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analog computer:see computercomputer,
device capable of performing a series of arithmetic or logical operations. A computer is distinguished from a calculating machine, such as an electronic calculator, by being able to store a computer program (so that it can repeat its operations and make logical
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analog computer[′an·əl‚äg kəm′pyüd·ər]
A computer or computational device in which the problem variables are represented as continuous, varying physical quantities. An analog computer implements a model of the system being studied. The physical form of the analog may be functionally similar to that of the system, but more often the analogy is based solely upon the mathematical equivalence of the interdependence of the computer variables and the variables in the physical system. See Simulation
An analog computer is classified either in accordance with its use (general- or specific-purpose) or based on its construction (hydraulic, mechanical, or electronic). General-purpose implies programmability and adaptability to different applications or the ability to solve many kinds of problems. Most electronic analog computers were general-purpose systems, either real-time analog computers in which the results were obtained without any significant time-scale changes, or high-speed repetitive operation computers.
Since the 1970s, digital computer programs have been developed which essentially duplicate the functionality of the analog computer. Modern simulation languages, such as ACSL, GASP, GPSS, SLAM, and Simscript, have replaced electronic analog computers. They provide nearly the same highly interactive and parallel solution capabilities of electronic analog computers, but without the technical shortcomings of electronics: accuracy inherently limited to 0.01%, effective bandwidths of 1 MHz, and cumbersome and time-consuming programming. Simulation languages also avoid the large purchase investments and the continual maintenance dependencies of complex electronic systems.
Another type of analog computer is the digital multiprocessor analog system, in which the relatively slow speeds of sequential digital increment calculations have been radically boosted through parallel processing. In this type of analog computer it is possible to retain the programming convenience and data storage of the digital computer while approximating the speed, interaction potential, and parallel computations of the traditional electronic analogs.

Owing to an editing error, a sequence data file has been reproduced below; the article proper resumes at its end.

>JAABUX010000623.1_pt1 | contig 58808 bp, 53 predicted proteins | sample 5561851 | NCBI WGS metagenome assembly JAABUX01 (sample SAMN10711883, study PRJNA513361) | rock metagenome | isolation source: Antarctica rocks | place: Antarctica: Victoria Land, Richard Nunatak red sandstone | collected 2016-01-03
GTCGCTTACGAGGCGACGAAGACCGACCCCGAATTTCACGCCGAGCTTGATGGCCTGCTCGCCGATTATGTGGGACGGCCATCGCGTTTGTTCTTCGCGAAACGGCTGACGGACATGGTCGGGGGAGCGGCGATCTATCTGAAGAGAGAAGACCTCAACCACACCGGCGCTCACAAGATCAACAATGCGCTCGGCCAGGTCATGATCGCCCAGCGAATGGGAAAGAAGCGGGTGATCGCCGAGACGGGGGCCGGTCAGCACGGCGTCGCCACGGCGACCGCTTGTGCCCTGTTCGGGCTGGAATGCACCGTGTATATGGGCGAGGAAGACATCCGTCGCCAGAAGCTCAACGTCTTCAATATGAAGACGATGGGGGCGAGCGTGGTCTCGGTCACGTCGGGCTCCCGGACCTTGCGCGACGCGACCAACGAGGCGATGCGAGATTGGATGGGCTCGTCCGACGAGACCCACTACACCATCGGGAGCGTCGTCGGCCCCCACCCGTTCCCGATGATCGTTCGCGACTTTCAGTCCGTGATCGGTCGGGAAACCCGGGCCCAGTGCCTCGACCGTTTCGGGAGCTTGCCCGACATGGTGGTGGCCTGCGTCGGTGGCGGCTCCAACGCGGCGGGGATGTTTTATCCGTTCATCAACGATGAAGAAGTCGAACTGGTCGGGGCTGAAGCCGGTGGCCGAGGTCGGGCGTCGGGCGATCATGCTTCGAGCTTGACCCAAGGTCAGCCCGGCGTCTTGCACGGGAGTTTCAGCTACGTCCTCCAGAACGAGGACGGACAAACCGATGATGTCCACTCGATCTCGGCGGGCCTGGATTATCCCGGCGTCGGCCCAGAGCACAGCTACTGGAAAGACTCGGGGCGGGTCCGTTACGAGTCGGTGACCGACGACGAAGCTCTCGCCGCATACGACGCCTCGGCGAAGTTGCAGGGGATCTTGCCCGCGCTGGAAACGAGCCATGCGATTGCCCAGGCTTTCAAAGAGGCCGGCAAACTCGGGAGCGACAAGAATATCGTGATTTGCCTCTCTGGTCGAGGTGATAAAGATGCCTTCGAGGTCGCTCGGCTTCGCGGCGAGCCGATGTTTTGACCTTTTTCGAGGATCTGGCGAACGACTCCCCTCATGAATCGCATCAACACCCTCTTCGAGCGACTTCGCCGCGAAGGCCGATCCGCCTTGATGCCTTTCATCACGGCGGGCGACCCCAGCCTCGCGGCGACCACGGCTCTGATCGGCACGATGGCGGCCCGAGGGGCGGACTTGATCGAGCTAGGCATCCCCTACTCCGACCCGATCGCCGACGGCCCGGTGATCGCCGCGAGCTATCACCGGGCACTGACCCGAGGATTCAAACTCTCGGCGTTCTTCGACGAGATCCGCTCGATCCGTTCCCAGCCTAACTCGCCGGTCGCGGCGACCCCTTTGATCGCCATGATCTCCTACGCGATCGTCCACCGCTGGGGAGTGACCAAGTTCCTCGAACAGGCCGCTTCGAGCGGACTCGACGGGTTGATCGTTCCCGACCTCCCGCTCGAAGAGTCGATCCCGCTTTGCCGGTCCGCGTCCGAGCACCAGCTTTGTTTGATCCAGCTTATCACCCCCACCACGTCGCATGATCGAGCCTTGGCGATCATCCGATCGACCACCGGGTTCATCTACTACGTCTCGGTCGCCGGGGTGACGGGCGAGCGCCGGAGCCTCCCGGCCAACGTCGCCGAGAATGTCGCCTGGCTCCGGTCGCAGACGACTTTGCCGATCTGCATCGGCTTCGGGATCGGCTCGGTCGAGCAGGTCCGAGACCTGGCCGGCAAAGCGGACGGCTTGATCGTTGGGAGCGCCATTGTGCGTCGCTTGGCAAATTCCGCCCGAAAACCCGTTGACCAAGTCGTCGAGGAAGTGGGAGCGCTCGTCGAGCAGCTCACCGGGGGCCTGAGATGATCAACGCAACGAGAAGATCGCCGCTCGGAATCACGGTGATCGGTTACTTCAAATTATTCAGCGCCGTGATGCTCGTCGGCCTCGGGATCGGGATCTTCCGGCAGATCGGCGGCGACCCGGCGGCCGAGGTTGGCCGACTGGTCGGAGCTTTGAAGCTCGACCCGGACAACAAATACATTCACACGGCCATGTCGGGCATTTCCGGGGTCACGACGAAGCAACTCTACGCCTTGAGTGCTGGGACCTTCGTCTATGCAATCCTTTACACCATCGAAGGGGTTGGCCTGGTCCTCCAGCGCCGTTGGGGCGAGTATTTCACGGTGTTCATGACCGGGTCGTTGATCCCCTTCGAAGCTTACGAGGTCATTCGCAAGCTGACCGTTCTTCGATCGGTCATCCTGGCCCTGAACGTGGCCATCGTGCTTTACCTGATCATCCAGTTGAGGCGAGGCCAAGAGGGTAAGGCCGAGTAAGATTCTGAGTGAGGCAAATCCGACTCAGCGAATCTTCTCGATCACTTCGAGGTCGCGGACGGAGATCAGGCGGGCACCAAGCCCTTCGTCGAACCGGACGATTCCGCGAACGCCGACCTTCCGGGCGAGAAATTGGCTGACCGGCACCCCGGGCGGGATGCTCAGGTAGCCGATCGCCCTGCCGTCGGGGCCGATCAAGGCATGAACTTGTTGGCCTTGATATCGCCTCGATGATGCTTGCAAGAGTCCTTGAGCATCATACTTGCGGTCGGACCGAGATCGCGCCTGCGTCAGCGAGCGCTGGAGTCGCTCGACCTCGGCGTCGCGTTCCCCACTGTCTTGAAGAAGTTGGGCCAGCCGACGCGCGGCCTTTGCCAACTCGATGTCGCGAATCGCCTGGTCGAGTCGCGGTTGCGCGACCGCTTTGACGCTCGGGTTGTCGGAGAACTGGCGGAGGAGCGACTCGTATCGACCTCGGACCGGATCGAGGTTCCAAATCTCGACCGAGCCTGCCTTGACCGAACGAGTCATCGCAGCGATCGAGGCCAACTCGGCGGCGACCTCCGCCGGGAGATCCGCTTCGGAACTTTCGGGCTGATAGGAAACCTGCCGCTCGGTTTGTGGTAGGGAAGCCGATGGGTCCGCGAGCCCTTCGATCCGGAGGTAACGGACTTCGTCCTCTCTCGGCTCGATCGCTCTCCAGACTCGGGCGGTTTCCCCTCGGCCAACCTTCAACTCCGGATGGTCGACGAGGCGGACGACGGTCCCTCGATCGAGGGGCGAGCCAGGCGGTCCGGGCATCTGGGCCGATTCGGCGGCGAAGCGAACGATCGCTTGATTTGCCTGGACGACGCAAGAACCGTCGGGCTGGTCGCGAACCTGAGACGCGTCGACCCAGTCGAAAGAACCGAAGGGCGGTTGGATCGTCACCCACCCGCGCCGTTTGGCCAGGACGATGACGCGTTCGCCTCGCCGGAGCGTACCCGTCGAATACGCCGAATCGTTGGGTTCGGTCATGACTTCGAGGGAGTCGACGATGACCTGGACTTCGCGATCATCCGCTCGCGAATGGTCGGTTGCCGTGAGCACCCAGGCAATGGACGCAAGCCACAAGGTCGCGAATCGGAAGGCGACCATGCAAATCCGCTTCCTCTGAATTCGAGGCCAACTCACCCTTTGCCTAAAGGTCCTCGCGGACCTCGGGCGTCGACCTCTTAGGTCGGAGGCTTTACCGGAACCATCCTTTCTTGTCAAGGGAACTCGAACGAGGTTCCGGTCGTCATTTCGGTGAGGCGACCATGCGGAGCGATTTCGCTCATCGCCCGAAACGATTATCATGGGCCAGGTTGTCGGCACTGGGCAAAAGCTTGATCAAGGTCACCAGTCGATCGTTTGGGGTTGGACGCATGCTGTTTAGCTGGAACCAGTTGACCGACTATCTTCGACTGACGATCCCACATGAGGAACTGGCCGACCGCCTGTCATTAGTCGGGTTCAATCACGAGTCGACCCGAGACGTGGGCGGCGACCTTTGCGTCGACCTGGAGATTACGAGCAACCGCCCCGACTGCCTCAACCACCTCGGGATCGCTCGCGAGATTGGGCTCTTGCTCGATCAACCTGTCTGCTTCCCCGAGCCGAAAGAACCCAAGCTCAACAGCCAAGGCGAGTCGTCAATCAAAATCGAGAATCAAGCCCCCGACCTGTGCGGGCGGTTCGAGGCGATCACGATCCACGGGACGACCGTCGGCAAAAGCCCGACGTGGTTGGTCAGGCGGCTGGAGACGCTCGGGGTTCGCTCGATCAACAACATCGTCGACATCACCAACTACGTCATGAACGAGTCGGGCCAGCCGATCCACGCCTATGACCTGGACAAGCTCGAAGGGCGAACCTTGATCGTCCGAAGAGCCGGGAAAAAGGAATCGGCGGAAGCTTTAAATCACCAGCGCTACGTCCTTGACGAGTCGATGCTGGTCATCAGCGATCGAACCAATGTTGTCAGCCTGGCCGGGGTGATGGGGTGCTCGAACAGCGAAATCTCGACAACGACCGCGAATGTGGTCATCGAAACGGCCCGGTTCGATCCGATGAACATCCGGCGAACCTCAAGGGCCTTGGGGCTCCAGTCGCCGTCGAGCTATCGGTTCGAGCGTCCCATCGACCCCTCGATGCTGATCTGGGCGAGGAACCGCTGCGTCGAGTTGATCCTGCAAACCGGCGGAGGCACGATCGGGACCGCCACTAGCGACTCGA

The digital multiprocessor analog computer typically utilizes several specially designed high-speed processors for the numerical integration functions, the data (or variable) memory distributions, the arithmetic functions, and the decision (logic and control) functions. All variables remain as fixed or floating-point digital data, accessible at all times for computational and operational needs.
The typical modern general-purpose analog computer consists of a console containing a collection of operational amplifiers; computing elements, such as summing networks, integrator networks, attenuators, multipliers, and function generators; logic and interface units; control circuits; power supplies; a patch bay; and various meters and display devices. The patch bay is arranged to bring input and output terminals of all programmable devices to one location, where they can be conveniently interconnected by various patch cords and plugs to meet the requirements of a given problem. Prewired problem boards can be exchanged at the patch bay in a few seconds and new coefficients set up typically in less than a half hour. Extensive automatic electronic patching systems have been developed to permit fast setup, as well as remote and time-shared operation.
The analog computer basically represents an instrumentation of calculus, in that it is designed to solve ordinary differential equations. This capability lends itself to the implementation of simulated models of dynamic systems. The computer operates by generating voltages that behave like the physical or mathematical variables in the system under study. Each variable is represented as a continuously varying (or steady) voltage signal at the output of a programmed computational unit. Specific to the analog computer is the fact that individual circuits are used for each feature or equation being represented, so that all variables are generated simultaneously. Thus the analog computer is a parallel computer in which the configuration of the computational units allows direct interactions of the computed variables at all times during the solution of a problem.
To solve a problem using an analog computer, the problem solver goes through a procedure of general analysis, data preparation, analog circuit development, and patchboard programming. Test runs of subprograms may also be made to examine partial-system dynamic responses before eventually running the full program to derive specific and final answers. The problem-solving procedure typically involves eight major steps, as follows: